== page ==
A’s, Giants wait to hear about territorial rights
February 26, 2012
SCOTTSDALE, Ariz. (AP) – San Francisco Giants president and CEO Larry Baer hinted Saturday there might not be a swift resolution regarding his club’s territorial rights in the South Bay and whether the Oakland Athletics will be allowed to relocate to San Jose.
It appears as if negotiations on a possible contract extension with Giants ace Matt Cain also could take a while. While the Giants have said they are committed to keeping their top two pitchers for the long haul – including two-time NL Cy Young Award winner Tim Lincecum – Cain said for the first time Saturday he’s seeking a “fair value.”
“We’re listening to anything that’s of fair value. That’s the way we’re taking it,” Cain said.
At the owners’ meetings last month, Commissioner Bud Selig said the situation facing the A’s and Giants was on the “front burner.” He appointed a committee in March 2009 to evaluate the issue facing the Bay Area’s two baseball teams, but has not indicated when an announcement on the findings might come.
“We continue to be respectful of the process, and there is a process,” Baer said his team’s Scottsdale Stadium spring training site. “The game is bigger than any internal machinations. I think it’s not good for the game to have whatever internal back and forth between teams. That’s not good for the game. We want to be respectful and see the game flourish in our market, in all the markets.”
In regards to negotiating with Cain, Baer said “it’s to be determined” whether the sides will reach any common ground on what would be considered fair market value. Giants general manager Brian Sabean has long identified keeping his top pitchers around for the long haul as one of his top priorities. Lincecum received a $40.5 million, two-year contract late last month to avoid an arbitration hearing.
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“I don’t want to comment on status but any time you’re talking, it’s a good thing, and we’ll talk,” Baer said of dealings with Cain. “It’s been a lot of back and forth conversations. All I will say is that if there are conversations, that’s a good thing. We care about all of our players and the homegrown players, obviously, carry some special qualities. Matt or any of our guys are people that we’re going to put big energy into.”
The 27-year-old Cain, a two-time All-Star, went 12-11 last season with a 2.88 ERA and reached 200 innings for the fifth straight season – a span in which he also has made at least 32 starts each year. He also didn’t allow an earned run during the entire 2010 postseason, when the Giants pulled off an improbable World Series championship.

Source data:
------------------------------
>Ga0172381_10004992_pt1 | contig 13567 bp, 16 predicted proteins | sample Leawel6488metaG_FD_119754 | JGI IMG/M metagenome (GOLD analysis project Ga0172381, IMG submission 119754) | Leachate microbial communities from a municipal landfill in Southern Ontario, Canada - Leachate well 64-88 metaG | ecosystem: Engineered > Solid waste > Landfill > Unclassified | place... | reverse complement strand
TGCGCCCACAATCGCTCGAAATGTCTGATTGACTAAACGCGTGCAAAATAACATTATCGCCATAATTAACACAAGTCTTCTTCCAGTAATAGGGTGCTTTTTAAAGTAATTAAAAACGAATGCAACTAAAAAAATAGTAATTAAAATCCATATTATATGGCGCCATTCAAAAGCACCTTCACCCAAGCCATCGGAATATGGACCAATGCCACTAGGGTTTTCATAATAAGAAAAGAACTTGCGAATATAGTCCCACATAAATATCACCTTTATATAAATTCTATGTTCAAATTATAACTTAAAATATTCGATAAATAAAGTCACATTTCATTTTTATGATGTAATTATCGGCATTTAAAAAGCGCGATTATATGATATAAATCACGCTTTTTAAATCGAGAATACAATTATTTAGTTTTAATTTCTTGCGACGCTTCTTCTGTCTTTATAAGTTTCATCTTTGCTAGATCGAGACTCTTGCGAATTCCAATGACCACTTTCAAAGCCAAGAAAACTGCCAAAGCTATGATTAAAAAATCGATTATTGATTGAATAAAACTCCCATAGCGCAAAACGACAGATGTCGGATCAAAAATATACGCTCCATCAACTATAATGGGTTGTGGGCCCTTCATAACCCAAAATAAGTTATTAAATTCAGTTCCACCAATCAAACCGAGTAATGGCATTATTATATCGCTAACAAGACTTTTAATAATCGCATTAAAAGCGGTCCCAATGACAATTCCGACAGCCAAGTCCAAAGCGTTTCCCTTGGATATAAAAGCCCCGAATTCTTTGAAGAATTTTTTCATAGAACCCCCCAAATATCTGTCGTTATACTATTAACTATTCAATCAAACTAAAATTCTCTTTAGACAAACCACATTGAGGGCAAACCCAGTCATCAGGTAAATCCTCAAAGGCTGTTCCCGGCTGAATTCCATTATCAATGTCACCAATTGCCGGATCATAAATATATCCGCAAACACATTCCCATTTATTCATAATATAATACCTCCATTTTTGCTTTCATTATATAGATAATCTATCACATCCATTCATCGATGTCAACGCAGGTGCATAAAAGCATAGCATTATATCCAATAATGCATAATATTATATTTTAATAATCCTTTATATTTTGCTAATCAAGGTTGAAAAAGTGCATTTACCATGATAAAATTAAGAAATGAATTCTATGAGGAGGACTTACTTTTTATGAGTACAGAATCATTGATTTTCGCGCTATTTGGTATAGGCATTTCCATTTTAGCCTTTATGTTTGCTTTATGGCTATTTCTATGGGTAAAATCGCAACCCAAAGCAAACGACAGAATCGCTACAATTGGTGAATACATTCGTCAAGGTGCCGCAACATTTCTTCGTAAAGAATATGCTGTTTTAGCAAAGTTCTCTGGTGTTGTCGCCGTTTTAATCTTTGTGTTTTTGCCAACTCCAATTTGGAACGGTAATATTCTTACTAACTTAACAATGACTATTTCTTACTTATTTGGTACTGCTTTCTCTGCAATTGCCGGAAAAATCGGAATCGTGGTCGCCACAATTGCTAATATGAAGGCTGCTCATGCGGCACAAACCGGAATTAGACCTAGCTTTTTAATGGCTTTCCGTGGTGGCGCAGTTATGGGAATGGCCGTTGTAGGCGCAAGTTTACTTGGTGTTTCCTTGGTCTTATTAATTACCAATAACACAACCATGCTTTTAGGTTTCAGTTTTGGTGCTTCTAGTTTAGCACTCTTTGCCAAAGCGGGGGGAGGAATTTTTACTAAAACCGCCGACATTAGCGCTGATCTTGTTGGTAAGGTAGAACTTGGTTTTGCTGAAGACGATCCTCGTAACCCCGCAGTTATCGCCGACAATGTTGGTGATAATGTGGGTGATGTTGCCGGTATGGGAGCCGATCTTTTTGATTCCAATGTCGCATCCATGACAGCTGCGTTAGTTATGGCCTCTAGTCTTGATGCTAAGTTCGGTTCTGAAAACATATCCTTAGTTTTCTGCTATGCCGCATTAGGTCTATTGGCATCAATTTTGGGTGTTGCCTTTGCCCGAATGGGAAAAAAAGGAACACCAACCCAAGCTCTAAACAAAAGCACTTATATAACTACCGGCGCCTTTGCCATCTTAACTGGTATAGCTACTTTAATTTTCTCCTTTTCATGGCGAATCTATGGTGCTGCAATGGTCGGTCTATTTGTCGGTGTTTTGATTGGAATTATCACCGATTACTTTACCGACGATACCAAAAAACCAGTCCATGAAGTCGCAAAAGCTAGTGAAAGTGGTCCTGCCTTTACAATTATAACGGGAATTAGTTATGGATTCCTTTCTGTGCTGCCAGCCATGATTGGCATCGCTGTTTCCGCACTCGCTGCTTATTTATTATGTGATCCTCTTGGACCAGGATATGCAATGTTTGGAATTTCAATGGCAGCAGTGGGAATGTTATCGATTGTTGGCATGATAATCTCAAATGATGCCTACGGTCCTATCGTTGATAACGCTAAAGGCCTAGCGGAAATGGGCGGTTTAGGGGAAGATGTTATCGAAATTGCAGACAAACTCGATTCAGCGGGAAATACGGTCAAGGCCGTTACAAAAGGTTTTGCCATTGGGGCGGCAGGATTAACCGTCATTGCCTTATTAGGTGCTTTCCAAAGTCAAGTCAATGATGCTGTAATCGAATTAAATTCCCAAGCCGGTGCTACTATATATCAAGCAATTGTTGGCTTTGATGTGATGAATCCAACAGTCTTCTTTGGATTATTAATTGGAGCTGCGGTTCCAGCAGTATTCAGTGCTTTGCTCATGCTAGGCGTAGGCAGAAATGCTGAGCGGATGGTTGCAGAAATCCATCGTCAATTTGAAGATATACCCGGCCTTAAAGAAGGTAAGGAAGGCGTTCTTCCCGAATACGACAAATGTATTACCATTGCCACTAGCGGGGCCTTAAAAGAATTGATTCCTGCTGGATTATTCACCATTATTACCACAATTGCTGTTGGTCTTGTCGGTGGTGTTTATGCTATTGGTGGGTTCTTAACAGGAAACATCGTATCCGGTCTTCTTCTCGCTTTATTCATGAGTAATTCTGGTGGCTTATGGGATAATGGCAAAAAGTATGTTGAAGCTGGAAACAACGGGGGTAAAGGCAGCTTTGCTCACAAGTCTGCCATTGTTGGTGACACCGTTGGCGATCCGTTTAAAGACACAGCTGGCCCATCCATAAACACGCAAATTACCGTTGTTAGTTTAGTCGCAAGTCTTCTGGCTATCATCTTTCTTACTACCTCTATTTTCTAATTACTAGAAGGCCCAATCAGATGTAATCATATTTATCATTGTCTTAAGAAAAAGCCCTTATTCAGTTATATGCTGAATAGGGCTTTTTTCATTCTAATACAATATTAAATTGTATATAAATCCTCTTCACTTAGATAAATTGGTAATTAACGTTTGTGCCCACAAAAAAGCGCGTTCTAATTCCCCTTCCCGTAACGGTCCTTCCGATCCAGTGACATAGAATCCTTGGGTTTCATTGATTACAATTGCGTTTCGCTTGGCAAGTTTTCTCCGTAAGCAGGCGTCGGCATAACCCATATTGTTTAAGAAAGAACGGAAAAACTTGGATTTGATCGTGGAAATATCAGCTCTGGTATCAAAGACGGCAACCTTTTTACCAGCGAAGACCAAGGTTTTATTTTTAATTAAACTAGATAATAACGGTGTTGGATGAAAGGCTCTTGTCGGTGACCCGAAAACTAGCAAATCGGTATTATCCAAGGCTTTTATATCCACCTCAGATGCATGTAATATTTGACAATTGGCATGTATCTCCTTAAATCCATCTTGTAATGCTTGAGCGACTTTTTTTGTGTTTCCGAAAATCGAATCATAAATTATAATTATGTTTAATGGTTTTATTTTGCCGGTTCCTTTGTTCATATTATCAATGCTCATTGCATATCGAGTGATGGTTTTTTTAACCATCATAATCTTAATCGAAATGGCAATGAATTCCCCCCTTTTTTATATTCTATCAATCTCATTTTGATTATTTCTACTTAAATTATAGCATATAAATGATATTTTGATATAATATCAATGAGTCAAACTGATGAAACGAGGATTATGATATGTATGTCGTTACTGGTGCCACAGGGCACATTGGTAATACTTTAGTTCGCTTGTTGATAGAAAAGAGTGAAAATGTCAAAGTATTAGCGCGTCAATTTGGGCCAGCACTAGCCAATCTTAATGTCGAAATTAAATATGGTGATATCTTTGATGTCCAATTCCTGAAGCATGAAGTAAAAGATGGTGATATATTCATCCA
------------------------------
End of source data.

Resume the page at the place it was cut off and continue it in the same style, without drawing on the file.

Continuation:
San Francisco might have to pull out its pocketbook for this one.
Cain hasn’t said what price tag or the number of years he would like, though it’s believed the right-hander’s desired range would be for five years and the upwards of $100 million considering several other top pitchers around the majors have five-year contracts – Phillies ace Cliff Lee ($120 million), the Angels’ C.J. Wilson ($77.5 million) and Jered Weaver of the Angels ($85 million). And Weaver’s deal was considered a hometown discount.
Cain, who now has a few new faces in his CAA Sports representative team that includes agent Jeff Berry, said he hopes there will be a decision one way or the other before the start of the season and doesn’t plan to think about his contract status once games begin.
“I believe both sides would like to have something resolved, whether it’s signing back or whether it’s not,” Cain said.
While the A’s have said since the season ended last fall they expected to hear before the start of the 2012 season whether they would be allowed to move to technology-rich Silicon Valley, nothing appears imminent.
“Think whatever. This was discussed when Steve Schott owned the (A’s) 12 years ago,” Baer said. “We know it’s been studied and being studied. We’re cooperating.”
A’s managing partner Lew Wolff said in an email Saturday he is “simply following the process” and has nothing new to report regarding a decision. Wolff has said his low-budget franchise needs to build a new ballpark in order to survive.
In December 2009, the City of Oakland unveiled three potential spots to build a new ballpark for the A’s. Wolff has his sights on San Jose and has repeatedly said his franchise has exhausted its options in Oakland after years of trying.
When asked if the process includes negotiations over a possible settlement to allow the A’s to move, Baer paused before saying, “Not necessarily.”
“Again, there’s a lot of things being studied and I’m going to go back to being respectful of the process. There’s a presumption that there needs to be an answer to a question and I’m not sure that that’s the question,” Baer said of it being a simple yes or no regarding letting the A’s move. “I know that some folks would like to see an answer to that question but that’s not necessarily the question – maybe it is, maybe it isn’t the question that’s on the table. I’ll just leave it at that.”
Notes: All-Star RHP Ryan Vogelsong, nursing a back strain sustained Feb. 7 while lifting weights, said he is set to play catch Monday. Manager Bruce Bochy said he should be back on the mound for a bullpen in about a week. “He’s eager, anxious to get going,” Bochy said. “It looks like he’s at the tail end of this situation.” … Lincecum pitched a bullpen session with no problems after he was held back earlier in the week because of a stiff back. “He threw great,” Bochy said. “He feels good. We’re going to still be a little cautious with him.”
Copyright 2012 The Associated Press.